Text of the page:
JACKSONVILLE, Fla. – While the city’s general counsel mulls over the looming legal issues surrounding Sheriff Williams’ move to Nassau County, there are calls for his salary and retirement to be paid back to the taxpayers if lawyers determine Williams vacated his seat last spring.
Northside Coalition president Ben Frazier told News4JAX this is an issue of trust, transparency and accountability to the people of Jacksonville. He says Sheriff Williams violated that trust and he wants the sheriff’s salary, and retirement contributions returned to the city if the general counsel finds he indeed vacated his job.
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“What this sheriff needs to understand he is not above the law, that he’s just like the rest of us, he has to uphold the law, he should be in fact leading by example,” Frazier said.
Northside Coalition president Ben Frazier says Jacksonville Sheriff Mike Williams appears to be in denial about the Jacksonville city charter, which states the sheriff must live in Duval County, and if he moves out of it, he has vacated the office. In the last few days - Williams revealed to the public he moved to Nassau County last spring. Frazier says taxpayers are owed the salary the city paid him if the general counsel determines Williams vacated his office.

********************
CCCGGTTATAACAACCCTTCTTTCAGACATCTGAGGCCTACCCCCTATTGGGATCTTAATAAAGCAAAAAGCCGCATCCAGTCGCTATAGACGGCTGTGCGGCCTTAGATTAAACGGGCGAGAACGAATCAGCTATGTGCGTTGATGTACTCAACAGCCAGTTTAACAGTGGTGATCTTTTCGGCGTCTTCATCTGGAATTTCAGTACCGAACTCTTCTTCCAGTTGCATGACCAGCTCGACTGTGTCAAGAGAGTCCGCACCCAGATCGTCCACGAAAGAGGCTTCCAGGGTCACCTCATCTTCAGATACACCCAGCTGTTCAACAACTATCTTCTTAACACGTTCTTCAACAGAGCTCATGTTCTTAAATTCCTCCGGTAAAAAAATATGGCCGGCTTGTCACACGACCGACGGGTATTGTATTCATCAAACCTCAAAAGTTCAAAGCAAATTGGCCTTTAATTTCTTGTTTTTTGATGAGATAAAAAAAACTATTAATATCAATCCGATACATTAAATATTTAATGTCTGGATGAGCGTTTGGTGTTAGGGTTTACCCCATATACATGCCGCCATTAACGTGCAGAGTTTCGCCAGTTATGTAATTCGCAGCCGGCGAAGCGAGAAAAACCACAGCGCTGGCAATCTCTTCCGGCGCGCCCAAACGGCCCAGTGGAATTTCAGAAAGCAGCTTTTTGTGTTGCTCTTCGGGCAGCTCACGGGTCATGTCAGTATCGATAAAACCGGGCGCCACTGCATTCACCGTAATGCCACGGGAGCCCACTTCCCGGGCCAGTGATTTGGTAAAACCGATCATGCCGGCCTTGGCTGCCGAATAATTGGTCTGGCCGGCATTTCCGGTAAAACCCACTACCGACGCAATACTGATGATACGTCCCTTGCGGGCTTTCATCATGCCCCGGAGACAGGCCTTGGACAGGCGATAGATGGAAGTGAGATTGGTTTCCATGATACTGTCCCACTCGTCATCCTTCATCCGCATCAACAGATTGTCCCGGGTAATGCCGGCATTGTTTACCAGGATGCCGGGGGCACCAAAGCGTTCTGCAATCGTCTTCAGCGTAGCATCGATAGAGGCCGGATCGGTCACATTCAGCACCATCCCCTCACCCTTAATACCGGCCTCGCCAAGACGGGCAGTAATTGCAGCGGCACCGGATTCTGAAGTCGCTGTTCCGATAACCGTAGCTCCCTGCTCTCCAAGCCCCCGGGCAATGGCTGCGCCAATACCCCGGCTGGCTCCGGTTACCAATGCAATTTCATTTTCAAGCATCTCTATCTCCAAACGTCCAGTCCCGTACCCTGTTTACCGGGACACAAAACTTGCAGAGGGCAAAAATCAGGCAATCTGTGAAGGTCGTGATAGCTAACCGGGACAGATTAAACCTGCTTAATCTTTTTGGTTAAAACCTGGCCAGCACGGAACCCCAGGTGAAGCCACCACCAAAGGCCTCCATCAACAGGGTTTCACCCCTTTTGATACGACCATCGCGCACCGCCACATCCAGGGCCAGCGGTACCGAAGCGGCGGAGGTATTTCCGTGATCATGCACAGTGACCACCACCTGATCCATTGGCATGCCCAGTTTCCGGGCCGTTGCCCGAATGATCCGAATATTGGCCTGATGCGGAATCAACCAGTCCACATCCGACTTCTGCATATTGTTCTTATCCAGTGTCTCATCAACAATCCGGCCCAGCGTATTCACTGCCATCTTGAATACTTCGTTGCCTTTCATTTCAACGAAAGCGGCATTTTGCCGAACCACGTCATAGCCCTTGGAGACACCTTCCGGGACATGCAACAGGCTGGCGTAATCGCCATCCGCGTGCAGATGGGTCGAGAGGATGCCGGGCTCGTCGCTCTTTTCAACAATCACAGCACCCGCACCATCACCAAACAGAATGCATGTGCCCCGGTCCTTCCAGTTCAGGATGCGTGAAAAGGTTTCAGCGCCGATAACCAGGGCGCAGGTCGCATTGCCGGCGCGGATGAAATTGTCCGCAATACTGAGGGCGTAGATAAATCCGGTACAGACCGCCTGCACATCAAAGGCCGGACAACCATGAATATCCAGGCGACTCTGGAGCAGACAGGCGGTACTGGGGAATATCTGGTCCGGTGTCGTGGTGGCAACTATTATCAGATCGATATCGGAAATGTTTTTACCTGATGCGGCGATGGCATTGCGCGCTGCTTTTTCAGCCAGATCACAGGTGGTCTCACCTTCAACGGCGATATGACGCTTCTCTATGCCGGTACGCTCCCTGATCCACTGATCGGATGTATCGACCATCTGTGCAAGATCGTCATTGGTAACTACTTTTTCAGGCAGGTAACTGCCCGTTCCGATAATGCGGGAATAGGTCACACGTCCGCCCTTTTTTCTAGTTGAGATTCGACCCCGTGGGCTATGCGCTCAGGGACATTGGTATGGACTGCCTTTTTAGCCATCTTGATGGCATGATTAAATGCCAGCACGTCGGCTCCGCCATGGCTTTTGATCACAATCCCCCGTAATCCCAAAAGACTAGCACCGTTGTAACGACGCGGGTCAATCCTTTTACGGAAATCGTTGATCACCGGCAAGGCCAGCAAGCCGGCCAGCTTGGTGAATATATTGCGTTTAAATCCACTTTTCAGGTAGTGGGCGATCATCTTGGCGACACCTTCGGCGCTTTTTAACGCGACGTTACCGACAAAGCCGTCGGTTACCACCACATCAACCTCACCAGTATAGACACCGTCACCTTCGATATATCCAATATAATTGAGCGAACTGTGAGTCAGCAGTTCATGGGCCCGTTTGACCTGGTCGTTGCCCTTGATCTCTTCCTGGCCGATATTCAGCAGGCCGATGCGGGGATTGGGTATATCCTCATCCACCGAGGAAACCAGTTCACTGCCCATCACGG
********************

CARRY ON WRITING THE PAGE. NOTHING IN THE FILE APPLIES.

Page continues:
″I think there are several questions that are going to come up, some of those questions involve promotions, disciplinary actions, contracts he’s signed, his own salary, his own retirement and perhaps there’s going to be a need for some kind of legal settlement,” Frazier said.
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Frazier says Williams move to Nassau County, without informing anyone, violated the public’s trust, and he’s demanding an investigation into who knew what and when. We asked attorney Tad Delegal – who once served as an attorney to the local police union - if Frazier’s demands that portion of his salary must be given back … are legitimate demands.
“Well, there are legitimate questions. I’m not sure if they are entitled to get their money back, or, or what if he could be successfully sued?” Delegal said. “He was performing some work, you know, and generally, when someone performs work, they’re entitled to wages. So I think it may be difficult to recoup that. But then again, you know, here you’ve got somebody who was a public official who may not have been qualified to be a public official, and there may be some kind of claim for a recoupment of at least some of that money.”
Delegal said law enforcement and prosecutors often claim that ignorance of the law is not an excuse for the violation or crime. He says the same premise applies in Williams’ case, and believes the general counsel will find that Williams vacated his position when he moved to Nassau County last year
″The danger in law enforcement is always concluding that since I’m a good person, if I’m a law enforcement officer, concluding that since I’m a good person, that all of my decisions must be good and not evaluating your own actions,” Delegal said. “And that’s a kind of hubris that I think becomes dangerous.”